CFS: Too Much Rest, Not Enough Life

As I was once again lying on the couch today trying to get over yet another bad CFS day, I couldn’t help but think about all of the hours upon hours I have spent over the years waiting to feel better so that I can do what?  Have another flare and do it all over again.  CFS is a viscious cycle.  Normally when someone gets sick with the flu, they rest and take it easy and can tolerate the puking because they know in a few days they can go back to a normal life.  When someone is in labor they find a way to make it through the pain because they know that at the end of it there will be a beautiful baby to hold.   When someone breaks an arm or a leg, they know that in 6 or 8 weeks they will be back to normal and will have the use of both of their limbs again so the temporary discomfort is tolerable.   For those of us with CFS we rest, and we rest, and we rest some more and it doesn’t seem to do any good because it seems that the next time we turn around we are back in bed again, unable to take care of our own needs or our loved ones. 

There is never an end for us.  We are like the hamster in the cage running endlessly on the wheel.  Our life is filled with resting up for the next flare for which we have to do what?   Rest some more.    There is so much I want to accomplish with my life and I have so many plans and dreams for myself.  I want to do so many things but with so much time spent in bed, my life is getting away from me quickly. 

Today I was feeling so bad I could barely walk back the hall to the bathroom and I was crying because I was so miserable.   My husband said, “You need to call the doctor”.  For them to do what?  To tell me there isn’t anything they can do to help me?  I’m tired of hearing that and that is not an acceptable answer to me.  The only thing for me to do was to take another pain pill, lie down and pray for sleep to come so that I would be out of misery for a few hours.  I miss having a life.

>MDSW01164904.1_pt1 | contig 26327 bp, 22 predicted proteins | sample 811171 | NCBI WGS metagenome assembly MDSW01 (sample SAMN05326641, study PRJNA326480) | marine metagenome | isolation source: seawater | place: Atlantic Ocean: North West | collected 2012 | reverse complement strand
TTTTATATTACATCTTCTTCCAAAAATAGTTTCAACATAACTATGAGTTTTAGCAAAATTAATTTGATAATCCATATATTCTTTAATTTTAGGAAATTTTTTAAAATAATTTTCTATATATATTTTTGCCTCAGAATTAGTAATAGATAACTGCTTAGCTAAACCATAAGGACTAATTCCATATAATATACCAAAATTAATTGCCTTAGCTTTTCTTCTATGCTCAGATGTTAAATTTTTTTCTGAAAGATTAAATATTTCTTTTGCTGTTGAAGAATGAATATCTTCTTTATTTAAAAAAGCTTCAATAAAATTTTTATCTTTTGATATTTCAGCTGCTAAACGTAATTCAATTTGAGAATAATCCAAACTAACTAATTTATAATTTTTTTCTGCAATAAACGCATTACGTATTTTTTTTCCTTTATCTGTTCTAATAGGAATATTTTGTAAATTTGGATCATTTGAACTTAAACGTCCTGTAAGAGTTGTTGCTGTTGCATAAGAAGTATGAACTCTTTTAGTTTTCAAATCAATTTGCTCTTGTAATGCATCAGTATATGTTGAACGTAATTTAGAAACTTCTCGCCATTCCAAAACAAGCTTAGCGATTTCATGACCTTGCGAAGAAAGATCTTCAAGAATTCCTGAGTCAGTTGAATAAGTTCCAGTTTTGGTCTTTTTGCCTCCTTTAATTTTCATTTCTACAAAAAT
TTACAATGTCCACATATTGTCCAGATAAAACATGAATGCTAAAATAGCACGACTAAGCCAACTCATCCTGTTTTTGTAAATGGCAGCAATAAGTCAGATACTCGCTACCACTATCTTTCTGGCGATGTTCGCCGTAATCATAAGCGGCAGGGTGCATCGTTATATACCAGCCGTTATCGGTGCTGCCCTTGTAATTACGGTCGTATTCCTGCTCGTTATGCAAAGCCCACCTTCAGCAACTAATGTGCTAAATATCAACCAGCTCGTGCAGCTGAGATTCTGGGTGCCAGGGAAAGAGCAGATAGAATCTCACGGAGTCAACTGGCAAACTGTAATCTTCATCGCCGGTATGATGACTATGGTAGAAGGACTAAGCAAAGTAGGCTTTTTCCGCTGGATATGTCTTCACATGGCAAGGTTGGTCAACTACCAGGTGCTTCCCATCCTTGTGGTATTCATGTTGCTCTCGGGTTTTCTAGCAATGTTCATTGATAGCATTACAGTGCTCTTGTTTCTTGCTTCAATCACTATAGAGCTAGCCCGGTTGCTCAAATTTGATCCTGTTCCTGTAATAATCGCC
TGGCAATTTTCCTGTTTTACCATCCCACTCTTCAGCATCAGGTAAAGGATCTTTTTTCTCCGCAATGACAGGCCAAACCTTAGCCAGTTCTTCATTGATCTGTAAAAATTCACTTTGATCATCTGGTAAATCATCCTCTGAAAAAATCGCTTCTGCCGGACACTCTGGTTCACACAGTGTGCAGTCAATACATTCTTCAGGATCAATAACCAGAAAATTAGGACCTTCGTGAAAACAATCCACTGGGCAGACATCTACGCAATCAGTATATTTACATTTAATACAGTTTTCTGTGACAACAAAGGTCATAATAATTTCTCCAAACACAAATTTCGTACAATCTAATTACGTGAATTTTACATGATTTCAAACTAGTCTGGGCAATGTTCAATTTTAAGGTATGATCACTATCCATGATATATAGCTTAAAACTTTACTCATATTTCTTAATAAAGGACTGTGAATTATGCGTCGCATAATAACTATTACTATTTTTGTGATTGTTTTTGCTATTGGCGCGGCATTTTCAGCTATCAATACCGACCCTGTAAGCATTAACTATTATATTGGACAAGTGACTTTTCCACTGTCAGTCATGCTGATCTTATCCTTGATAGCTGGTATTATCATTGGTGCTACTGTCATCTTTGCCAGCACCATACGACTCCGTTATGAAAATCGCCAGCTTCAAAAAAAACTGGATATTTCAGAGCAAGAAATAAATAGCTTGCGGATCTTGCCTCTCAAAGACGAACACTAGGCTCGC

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  1. Michelle Wordley says:

    Sandy, hang in there! CFS means good days and bad days. IT means being positive, becasue our disease is so negative. It means turning to the CFS community for support and encouragement. It means letting your family help and this one is really hard for me. I am a helper not a helpee. It means going, even when you have nothing to go on. It means finding something positive – like your son and focusing on that. Never give up, Jesus is with you through it all and there are better days ahead. We wont talk about the storm clouds – lol. PRaying for you!